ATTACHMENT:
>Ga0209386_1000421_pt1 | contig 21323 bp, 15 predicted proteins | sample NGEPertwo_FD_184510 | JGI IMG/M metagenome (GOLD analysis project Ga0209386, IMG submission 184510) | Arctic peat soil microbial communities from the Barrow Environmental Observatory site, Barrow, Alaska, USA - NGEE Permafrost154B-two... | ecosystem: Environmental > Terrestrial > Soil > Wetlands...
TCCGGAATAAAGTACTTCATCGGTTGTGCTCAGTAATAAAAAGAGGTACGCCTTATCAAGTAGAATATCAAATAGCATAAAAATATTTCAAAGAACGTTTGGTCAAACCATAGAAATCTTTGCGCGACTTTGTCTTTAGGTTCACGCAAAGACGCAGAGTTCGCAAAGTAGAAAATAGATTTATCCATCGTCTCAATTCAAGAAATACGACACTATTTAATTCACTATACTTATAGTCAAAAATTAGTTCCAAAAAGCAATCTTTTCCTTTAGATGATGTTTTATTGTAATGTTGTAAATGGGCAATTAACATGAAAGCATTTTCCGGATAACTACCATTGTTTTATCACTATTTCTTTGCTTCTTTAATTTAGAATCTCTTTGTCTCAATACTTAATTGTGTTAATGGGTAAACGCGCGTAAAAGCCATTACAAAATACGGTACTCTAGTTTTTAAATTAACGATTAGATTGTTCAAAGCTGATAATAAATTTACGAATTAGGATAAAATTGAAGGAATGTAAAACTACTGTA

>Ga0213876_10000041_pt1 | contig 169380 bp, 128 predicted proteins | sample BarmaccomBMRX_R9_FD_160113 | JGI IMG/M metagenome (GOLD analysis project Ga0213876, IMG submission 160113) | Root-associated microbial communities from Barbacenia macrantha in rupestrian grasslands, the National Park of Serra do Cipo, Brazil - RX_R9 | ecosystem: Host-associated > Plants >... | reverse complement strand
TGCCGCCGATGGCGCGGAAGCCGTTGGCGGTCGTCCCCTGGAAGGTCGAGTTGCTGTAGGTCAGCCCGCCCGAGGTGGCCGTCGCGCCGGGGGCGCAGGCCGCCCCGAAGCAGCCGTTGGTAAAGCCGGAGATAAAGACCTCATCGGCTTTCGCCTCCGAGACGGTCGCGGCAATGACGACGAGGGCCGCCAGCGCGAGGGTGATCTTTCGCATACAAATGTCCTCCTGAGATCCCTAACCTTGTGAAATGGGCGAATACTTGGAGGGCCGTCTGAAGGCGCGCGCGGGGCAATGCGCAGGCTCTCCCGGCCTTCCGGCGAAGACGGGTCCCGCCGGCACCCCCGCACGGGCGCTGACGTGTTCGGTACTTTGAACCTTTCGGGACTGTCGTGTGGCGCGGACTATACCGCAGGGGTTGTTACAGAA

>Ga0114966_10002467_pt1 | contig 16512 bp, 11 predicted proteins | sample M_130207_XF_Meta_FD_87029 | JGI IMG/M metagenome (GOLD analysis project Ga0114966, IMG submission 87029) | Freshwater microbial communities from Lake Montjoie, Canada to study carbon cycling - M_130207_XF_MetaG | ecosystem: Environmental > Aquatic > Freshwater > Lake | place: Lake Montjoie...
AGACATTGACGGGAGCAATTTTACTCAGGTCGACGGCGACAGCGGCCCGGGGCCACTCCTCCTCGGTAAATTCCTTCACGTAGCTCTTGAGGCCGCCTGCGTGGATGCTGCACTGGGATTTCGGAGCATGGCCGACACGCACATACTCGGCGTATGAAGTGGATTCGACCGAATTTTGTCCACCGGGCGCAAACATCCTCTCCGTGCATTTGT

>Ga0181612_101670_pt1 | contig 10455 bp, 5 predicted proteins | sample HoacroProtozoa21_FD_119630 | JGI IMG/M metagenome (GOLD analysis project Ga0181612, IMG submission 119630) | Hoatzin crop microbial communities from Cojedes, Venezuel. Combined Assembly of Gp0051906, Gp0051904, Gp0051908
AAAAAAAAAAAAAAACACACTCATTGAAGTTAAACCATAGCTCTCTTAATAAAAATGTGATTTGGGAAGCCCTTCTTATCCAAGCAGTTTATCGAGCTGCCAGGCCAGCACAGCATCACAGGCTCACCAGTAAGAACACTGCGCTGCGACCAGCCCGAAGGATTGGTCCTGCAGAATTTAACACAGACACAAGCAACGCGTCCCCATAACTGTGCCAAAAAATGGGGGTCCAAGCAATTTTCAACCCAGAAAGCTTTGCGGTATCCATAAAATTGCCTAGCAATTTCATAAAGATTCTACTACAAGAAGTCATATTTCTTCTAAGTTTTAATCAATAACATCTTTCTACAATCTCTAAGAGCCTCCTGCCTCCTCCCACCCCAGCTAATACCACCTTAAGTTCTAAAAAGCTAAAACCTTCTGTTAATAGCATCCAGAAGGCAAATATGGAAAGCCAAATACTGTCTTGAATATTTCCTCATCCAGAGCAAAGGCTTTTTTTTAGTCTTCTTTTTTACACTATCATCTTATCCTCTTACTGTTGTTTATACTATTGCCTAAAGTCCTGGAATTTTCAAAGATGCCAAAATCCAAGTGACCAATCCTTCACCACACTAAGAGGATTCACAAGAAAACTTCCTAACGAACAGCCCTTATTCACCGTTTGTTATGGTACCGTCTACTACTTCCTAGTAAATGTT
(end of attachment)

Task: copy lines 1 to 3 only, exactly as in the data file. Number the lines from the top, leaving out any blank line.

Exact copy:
>Ga0209386_1000421_pt1 | contig 21323 bp, 15 predicted proteins | sample NGEPertwo_FD_184510 | JGI IMG/M metagenome (GOLD analysis project Ga0209386, IMG submission 184510) | Arctic peat soil microbial communities from the Barrow Environmental Observatory site, Barrow, Alaska, USA - NGEE Permafrost154B-two... | ecosystem: Environmental > Terrestrial > Soil > Wetlands...
TCCGGAATAAAGTACTTCATCGGTTGTGCTCAGTAATAAAAAGAGGTACGCCTTATCAAGTAGAATATCAAATAGCATAAAAATATTTCAAAGAACGTTTGGTCAAACCATAGAAATCTTTGCGCGACTTTGTCTTTAGGTTCACGCAAAGACGCAGAGTTCGCAAAGTAGAAAATAGATTTATCCATCGTCTCAATTCAAGAAATACGACACTATTTAATTCACTATACTTATAGTCAAAAATTAGTTCCAAAAAGCAATCTTTTCCTTTAGATGATGTTTTATTGTAATGTTGTAAATGGGCAATTAACATGAAAGCATTTTCCGGATAACTACCATTGTTTTATCACTATTTCTTTGCTTCTTTAATTTAGAATCTCTTTGTCTCAATACTTAATTGTGTTAATGGGTAAACGCGCGTAAAAGCCATTACAAAATACGGTACTCTAGTTTTTAAATTAACGATTAGATTGTTCAAAGCTGATAATAAATTTACGAATTAGGATAAAATTGAAGGAATGTAAAACTACTGTA

>Ga0213876_10000041_pt1 | contig 169380 bp, 128 predicted proteins | sample BarmaccomBMRX_R9_FD_160113 | JGI IMG/M metagenome (GOLD analysis project Ga0213876, IMG submission 160113) | Root-associated microbial communities from Barbacenia macrantha in rupestrian grasslands, the National Park of Serra do Cipo, Brazil - RX_R9 | ecosystem: Host-associated > Plants >... | reverse complement strand